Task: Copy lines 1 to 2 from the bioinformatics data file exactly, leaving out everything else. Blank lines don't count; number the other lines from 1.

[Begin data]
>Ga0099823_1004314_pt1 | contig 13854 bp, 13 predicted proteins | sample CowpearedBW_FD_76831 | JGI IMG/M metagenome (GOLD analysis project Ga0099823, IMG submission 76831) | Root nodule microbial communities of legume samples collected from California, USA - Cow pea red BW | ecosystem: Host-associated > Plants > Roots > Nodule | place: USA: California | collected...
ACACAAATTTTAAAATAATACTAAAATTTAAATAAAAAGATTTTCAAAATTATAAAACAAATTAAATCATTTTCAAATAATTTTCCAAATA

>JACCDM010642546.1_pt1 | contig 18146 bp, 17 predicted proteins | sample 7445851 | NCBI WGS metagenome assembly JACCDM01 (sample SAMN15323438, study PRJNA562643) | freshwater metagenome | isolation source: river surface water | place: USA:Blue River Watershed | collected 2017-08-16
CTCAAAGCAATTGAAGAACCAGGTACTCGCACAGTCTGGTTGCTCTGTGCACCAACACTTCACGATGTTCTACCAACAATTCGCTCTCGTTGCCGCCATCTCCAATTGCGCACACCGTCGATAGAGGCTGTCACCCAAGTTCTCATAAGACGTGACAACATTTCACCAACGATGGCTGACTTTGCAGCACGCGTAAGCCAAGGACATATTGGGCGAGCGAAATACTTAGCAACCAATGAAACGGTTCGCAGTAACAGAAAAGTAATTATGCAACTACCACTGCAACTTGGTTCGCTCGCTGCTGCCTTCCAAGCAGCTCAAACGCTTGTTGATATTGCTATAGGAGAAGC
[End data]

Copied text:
>Ga0099823_1004314_pt1 | contig 13854 bp, 13 predicted proteins | sample CowpearedBW_FD_76831 | JGI IMG/M metagenome (GOLD analysis project Ga0099823, IMG submission 76831) | Root nodule microbial communities of legume samples collected from California, USA - Cow pea red BW | ecosystem: Host-associated > Plants > Roots > Nodule | place: USA: California | collected...
ACACAAATTTTAAAATAATACTAAAATTTAAATAAAAAGATTTTCAAAATTATAAAACAAATTAAATCATTTTCAAATAATTTTCCAAATA